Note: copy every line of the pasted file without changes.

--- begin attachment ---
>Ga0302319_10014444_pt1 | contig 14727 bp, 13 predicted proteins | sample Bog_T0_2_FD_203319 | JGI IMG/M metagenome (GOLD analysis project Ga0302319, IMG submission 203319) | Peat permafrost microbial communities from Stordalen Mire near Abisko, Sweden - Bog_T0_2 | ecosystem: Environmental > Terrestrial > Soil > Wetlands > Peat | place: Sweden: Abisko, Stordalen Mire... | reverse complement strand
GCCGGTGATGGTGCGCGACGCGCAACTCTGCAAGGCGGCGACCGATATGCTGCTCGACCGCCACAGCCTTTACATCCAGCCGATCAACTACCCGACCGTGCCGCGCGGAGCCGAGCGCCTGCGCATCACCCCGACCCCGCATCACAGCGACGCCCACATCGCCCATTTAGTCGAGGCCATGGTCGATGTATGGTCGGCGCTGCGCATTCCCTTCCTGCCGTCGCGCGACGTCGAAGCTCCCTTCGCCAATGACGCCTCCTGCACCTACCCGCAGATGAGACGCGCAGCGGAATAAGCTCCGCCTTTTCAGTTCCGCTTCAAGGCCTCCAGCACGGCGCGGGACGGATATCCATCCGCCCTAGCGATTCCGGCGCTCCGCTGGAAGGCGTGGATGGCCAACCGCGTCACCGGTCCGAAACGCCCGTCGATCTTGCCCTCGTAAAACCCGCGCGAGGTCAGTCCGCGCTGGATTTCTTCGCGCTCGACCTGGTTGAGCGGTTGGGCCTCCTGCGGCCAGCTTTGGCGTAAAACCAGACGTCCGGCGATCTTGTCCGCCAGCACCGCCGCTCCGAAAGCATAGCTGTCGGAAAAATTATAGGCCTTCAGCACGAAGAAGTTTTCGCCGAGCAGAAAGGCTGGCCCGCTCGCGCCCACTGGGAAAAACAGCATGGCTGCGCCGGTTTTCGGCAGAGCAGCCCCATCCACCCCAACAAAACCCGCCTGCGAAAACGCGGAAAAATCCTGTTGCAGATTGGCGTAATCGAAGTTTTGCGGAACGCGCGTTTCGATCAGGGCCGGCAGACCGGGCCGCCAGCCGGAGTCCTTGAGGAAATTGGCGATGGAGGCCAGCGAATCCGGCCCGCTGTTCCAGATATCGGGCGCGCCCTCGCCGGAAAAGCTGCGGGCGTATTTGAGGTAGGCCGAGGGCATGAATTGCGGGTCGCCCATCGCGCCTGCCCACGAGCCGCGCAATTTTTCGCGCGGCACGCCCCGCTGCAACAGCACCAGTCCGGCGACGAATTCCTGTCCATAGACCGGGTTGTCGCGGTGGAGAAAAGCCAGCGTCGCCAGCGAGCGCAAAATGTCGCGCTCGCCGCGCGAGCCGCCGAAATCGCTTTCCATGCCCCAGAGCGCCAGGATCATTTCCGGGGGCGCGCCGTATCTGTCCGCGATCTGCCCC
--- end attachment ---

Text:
>Ga0302319_10014444_pt1 | contig 14727 bp, 13 predicted proteins | sample Bog_T0_2_FD_203319 | JGI IMG/M metagenome (GOLD analysis project Ga0302319, IMG submission 203319) | Peat permafrost microbial communities from Stordalen Mire near Abisko, Sweden - Bog_T0_2 | ecosystem: Environmental > Terrestrial > Soil > Wetlands > Peat | place: Sweden: Abisko, Stordalen Mire... | reverse complement strand
GCCGGTGATGGTGCGCGACGCGCAACTCTGCAAGGCGGCGACCGATATGCTGCTCGACCGCCACAGCCTTTACATCCAGCCGATCAACTACCCGACCGTGCCGCGCGGAGCCGAGCGCCTGCGCATCACCCCGACCCCGCATCACAGCGACGCCCACATCGCCCATTTAGTCGAGGCCATGGTCGATGTATGGTCGGCGCTGCGCATTCCCTTCCTGCCGTCGCGCGACGTCGAAGCTCCCTTCGCCAATGACGCCTCCTGCACCTACCCGCAGATGAGACGCGCAGCGGAATAAGCTCCGCCTTTTCAGTTCCGCTTCAAGGCCTCCAGCACGGCGCGGGACGGATATCCATCCGCCCTAGCGATTCCGGCGCTCCGCTGGAAGGCGTGGATGGCCAACCGCGTCACCGGTCCGAAACGCCCGTCGATCTTGCCCTCGTAAAACCCGCGCGAGGTCAGTCCGCGCTGGATTTCTTCGCGCTCGACCTGGTTGAGCGGTTGGGCCTCCTGCGGCCAGCTTTGGCGTAAAACCAGACGTCCGGCGATCTTGTCCGCCAGCACCGCCGCTCCGAAAGCATAGCTGTCGGAAAAATTATAGGCCTTCAGCACGAAGAAGTTTTCGCCGAGCAGAAAGGCTGGCCCGCTCGCGCCCACTGGGAAAAACAGCATGGCTGCGCCGGTTTTCGGCAGAGCAGCCCCATCCACCCCAACAAAACCCGCCTGCGAAAACGCGGAAAAATCCTGTTGCAGATTGGCGTAATCGAAGTTTTGCGGAACGCGCGTTTCGATCAGGGCCGGCAGACCGGGCCGCCAGCCGGAGTCCTTGAGGAAATTGGCGATGGAGGCCAGCGAATCCGGCCCGCTGTTCCAGATATCGGGCGCGCCCTCGCCGGAAAAGCTGCGGGCGTATTTGAGGTAGGCCGAGGGCATGAATTGCGGGTCGCCCATCGCGCCTGCCCACGAGCCGCGCAATTTTTCGCGCGGCACGCCCCGCTGCAACAGCACCAGTCCGGCGACGAATTCCTGTCCATAGACCGGGTTGTCGCGGTGGAGAAAAGCCAGCGTCGCCAGCGAGCGCAAAATGTCGCGCTCGCCGCGCGAGCCGCCGAAATCGCTTTCCATGCCCCAGAGCGCCAGGATCATTTCCGGGGGCGCGCCGTATCTGTCCGCGATCTGCCCC